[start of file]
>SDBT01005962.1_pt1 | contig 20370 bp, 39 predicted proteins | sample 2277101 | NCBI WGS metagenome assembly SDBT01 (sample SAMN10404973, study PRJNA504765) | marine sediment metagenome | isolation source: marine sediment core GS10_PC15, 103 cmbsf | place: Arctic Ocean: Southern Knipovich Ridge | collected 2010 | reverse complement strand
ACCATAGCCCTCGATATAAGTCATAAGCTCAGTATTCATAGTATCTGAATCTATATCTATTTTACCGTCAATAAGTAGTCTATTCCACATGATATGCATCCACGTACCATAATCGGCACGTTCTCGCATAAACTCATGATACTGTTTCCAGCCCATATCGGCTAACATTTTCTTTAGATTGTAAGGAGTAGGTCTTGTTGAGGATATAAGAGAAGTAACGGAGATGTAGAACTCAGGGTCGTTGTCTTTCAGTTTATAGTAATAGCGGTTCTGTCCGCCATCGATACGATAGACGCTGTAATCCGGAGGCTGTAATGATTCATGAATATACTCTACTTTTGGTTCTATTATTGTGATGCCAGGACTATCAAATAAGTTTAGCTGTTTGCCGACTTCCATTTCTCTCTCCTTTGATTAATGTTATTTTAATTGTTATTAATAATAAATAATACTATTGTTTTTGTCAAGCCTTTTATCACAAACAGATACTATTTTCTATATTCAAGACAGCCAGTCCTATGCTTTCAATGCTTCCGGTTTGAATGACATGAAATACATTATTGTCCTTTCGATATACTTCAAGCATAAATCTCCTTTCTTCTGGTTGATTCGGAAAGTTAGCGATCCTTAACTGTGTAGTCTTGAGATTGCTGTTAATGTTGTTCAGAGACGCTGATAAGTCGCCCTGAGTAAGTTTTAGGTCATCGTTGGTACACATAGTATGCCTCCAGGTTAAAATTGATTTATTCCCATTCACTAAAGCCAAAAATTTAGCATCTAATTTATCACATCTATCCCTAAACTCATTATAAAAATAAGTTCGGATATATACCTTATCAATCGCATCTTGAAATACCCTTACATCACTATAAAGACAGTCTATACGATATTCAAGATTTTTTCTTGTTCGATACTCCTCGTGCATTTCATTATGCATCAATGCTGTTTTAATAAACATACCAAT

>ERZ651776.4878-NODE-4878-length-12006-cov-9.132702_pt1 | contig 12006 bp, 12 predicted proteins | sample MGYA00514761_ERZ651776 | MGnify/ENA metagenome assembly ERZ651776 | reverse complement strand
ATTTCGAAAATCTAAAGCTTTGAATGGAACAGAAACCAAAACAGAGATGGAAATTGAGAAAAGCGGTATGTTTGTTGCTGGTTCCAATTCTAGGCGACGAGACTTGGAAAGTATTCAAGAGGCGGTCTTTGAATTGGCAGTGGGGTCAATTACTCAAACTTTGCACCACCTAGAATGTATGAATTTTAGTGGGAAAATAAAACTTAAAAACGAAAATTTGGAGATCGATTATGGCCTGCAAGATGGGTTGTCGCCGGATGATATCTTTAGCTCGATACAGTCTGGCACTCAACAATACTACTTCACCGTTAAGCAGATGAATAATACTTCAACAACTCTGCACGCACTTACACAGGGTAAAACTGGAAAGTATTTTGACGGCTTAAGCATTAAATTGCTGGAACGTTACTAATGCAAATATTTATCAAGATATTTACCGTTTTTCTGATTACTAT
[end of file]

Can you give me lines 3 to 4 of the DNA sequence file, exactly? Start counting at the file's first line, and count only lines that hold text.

>ERZ651776.4878-NODE-4878-length-12006-cov-9.132702_pt1 | contig 12006 bp, 12 predicted proteins | sample MGYA00514761_ERZ651776 | MGnify/ENA metagenome assembly ERZ651776 | reverse complement strand
ATTTCGAAAATCTAAAGCTTTGAATGGAACAGAAACCAAAACAGAGATGGAAATTGAGAAAAGCGGTATGTTTGTTGCTGGTTCCAATTCTAGGCGACGAGACTTGGAAAGTATTCAAGAGGCGGTCTTTGAATTGGCAGTGGGGTCAATTACTCAAACTTTGCACCACCTAGAATGTATGAATTTTAGTGGGAAAATAAAACTTAAAAACGAAAATTTGGAGATCGATTATGGCCTGCAAGATGGGTTGTCGCCGGATGATATCTTTAGCTCGATACAGTCTGGCACTCAACAATACTACTTCACCGTTAAGCAGATGAATAATACTTCAACAACTCTGCACGCACTTACACAGGGTAAAACTGGAAAGTATTTTGACGGCTTAAGCATTAAATTGCTGGAACGTTACTAATGCAAATATTTATCAAGATATTTACCGTTTTTCTGATTACTAT